Linux Kernel 5.4 to Be Released by End of November 2019
The Linux Kernel 5.4 is nearly complete! It is expected to debut as stable by the end of November. It will mark the last major stable kernel release of 2019.
The Kernel 5.4 release will have the ability to run mainline kernels on Arm consumer laptops. It offers support for newer AMD and Intel GPUs, an improved FSCRYPT support, Intel Icelake Thunderbolt, FlySky FS-iA6B drone receiver, as well as Qualcomm Snapdragon 855 SoC support. Another major feature is the VirtIO-FS that allows sharing files/folders between the host and guests’ operating systems while using virtual machines. Kernel 5.4 also fixes for Windows gaming via Wine/Proton.
On November 3, Linus Torvalds issued the weekly release candidate of Linux Kernel 5.4 right after Halloween.
“I wish I could say things were calming down, but they aren’t. This week, the main culprit is networking – just about exactly half the patch (and almost half the commits) is networking-related, either drivers, core networking, or documentation”, he stated.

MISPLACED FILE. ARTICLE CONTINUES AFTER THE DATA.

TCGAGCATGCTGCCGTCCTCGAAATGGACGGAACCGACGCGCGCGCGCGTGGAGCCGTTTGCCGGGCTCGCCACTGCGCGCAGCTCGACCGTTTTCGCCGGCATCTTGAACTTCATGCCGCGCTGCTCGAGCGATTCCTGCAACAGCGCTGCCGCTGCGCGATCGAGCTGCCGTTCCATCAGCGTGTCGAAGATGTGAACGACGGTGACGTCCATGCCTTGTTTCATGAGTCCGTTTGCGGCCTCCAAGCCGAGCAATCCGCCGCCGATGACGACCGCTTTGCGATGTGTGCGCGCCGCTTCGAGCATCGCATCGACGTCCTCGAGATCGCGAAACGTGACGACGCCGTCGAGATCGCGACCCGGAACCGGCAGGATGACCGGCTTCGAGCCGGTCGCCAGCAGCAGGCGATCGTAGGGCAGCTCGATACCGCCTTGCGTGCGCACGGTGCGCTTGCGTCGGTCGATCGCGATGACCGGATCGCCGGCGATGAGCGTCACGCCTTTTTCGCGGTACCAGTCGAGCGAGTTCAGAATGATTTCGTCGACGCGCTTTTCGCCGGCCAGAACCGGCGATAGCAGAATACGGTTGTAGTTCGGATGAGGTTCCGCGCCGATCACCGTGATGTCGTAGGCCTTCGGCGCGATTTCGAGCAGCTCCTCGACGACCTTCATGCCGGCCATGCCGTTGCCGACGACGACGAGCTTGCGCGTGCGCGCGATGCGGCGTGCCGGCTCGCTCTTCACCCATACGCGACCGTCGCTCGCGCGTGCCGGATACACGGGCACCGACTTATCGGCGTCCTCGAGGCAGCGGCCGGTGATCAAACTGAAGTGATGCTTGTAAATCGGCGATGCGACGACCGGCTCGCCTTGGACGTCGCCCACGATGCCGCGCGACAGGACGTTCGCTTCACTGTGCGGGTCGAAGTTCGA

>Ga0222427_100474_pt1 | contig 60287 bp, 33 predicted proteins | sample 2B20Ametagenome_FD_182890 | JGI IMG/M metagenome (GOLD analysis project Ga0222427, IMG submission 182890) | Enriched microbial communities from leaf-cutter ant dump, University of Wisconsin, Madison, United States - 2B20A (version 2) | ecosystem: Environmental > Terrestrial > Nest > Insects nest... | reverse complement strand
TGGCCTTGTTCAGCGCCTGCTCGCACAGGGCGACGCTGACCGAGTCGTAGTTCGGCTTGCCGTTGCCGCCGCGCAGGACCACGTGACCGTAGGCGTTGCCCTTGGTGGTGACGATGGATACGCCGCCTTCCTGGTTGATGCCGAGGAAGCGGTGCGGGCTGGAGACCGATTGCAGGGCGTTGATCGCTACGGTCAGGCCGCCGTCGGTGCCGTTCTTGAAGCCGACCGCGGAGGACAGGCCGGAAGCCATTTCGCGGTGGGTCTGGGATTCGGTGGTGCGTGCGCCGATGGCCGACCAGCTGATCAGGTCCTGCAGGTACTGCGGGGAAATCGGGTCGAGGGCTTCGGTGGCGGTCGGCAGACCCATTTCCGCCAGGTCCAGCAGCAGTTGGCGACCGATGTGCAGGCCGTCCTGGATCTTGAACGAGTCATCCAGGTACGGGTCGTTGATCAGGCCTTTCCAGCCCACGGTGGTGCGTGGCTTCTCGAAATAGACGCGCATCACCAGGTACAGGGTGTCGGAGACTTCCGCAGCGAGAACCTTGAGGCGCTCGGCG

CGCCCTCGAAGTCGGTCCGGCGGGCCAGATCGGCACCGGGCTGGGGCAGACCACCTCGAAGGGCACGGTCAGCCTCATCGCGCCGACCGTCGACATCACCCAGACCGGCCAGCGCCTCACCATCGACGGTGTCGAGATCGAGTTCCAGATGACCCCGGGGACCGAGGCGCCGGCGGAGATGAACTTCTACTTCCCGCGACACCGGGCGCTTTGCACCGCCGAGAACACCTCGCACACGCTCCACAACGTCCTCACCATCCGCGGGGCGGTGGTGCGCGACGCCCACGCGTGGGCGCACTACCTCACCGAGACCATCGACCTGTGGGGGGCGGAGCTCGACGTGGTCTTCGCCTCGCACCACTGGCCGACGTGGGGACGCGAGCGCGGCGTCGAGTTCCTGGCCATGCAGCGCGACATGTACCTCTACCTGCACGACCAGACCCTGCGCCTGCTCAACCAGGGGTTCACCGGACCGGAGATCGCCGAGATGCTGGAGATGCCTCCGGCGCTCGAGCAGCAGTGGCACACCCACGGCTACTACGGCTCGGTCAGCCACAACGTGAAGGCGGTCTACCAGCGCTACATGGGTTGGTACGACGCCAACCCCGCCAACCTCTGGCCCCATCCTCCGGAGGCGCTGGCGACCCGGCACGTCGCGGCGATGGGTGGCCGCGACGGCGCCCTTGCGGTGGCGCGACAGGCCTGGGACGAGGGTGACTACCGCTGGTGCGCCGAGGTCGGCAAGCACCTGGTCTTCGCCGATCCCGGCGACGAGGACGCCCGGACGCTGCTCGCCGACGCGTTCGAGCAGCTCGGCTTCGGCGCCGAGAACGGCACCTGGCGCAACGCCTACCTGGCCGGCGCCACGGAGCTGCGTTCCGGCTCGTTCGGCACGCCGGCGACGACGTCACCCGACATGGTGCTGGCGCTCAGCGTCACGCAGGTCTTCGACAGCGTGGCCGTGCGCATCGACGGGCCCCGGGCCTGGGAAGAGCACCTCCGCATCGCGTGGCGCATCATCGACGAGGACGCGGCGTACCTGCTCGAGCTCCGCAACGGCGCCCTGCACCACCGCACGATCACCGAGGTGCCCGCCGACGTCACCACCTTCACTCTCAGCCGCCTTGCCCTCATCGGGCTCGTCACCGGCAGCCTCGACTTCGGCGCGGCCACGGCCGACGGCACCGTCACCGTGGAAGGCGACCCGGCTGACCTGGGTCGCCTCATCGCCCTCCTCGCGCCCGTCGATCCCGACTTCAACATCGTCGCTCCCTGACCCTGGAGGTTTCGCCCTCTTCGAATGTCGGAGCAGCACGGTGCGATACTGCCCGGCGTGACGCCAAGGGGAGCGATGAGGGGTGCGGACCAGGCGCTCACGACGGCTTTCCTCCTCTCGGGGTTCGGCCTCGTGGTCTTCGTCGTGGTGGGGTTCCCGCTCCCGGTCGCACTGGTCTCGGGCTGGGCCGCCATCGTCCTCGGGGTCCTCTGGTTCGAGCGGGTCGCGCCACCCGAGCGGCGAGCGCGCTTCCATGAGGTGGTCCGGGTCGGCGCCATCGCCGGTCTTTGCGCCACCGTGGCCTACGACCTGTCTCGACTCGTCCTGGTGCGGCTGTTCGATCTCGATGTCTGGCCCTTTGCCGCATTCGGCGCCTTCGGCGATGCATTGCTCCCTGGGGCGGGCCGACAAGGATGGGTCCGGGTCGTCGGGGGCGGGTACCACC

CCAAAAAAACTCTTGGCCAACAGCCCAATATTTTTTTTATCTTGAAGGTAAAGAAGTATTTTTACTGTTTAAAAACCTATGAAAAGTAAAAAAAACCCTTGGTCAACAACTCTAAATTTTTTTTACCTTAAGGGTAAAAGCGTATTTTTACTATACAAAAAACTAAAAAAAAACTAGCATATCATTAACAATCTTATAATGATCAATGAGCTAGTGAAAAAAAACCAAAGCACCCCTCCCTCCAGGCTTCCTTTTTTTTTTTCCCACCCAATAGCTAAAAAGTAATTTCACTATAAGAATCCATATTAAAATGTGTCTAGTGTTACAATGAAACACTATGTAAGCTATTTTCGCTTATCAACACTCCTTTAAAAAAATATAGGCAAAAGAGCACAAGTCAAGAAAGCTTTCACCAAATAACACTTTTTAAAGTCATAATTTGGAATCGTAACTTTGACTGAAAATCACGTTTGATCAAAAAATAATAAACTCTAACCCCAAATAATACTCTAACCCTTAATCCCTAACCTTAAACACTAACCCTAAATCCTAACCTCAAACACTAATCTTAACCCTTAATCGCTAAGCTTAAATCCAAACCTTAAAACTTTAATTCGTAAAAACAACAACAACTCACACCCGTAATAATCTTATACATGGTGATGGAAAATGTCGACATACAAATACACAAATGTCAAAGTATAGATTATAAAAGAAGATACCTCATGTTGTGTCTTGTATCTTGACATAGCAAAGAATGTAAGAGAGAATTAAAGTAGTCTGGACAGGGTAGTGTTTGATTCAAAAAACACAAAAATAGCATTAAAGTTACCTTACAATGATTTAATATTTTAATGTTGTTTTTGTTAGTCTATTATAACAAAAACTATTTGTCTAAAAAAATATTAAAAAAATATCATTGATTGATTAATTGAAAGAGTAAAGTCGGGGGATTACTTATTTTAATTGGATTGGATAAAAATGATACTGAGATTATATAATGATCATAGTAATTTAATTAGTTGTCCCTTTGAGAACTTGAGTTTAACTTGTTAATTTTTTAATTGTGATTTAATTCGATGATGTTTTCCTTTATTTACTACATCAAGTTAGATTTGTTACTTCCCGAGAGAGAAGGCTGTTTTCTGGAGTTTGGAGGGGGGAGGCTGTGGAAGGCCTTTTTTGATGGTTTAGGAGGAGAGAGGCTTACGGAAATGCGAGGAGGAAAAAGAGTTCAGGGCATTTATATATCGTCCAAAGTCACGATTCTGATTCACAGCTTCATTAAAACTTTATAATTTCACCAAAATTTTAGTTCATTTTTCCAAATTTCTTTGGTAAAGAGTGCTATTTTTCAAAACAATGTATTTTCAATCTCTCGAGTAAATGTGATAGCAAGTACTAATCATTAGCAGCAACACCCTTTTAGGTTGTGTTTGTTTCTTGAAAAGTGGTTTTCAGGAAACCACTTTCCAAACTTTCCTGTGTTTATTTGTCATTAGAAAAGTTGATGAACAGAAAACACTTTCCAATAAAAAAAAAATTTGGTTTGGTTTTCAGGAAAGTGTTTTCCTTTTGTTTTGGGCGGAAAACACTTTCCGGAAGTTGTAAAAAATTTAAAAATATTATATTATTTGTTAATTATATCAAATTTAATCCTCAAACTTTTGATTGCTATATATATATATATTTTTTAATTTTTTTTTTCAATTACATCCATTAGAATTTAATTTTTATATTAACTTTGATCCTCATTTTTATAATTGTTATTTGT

According to Torvalds, this is not because of some sudden influx of networking issues, but rather the timing of the release candidate. The initial rc5 didn’t get any networking support at all. The rc6 is expected to have two weeks worth of networking fixes. “There’s no particular area or outstanding issue that is worrisome, but if things don’t calm down this week, I suspect we’ll be looking at one of those releases when we have an rc8. We’ll see how things evolve here over the next couple of weeks.”
You can read the full announcement here.
As you all await the 5.4 release, keep in mind that rebooting makes you vulnerable. Once Kernel 5.4 is live, it will be as important as ever not to delay patching, because if you do, you expose your devices to hackers who know all the current vulnerabilities, and are eager to exploit them to spy, steal, or disrupt.
With KernelCare, you never miss out on security patches and your kernels are always up-to-date. We apply security patches automatically to a running kernel. Live installation of security patches takes nanoseconds, doesn’t alter the performance of servers, doesn’t require a reboot, and quickly delivers a better, more secure Linux. No need to stay up at night to deliver kernel patch updates, or coordinate downtime with your business units and various IT departments and locations.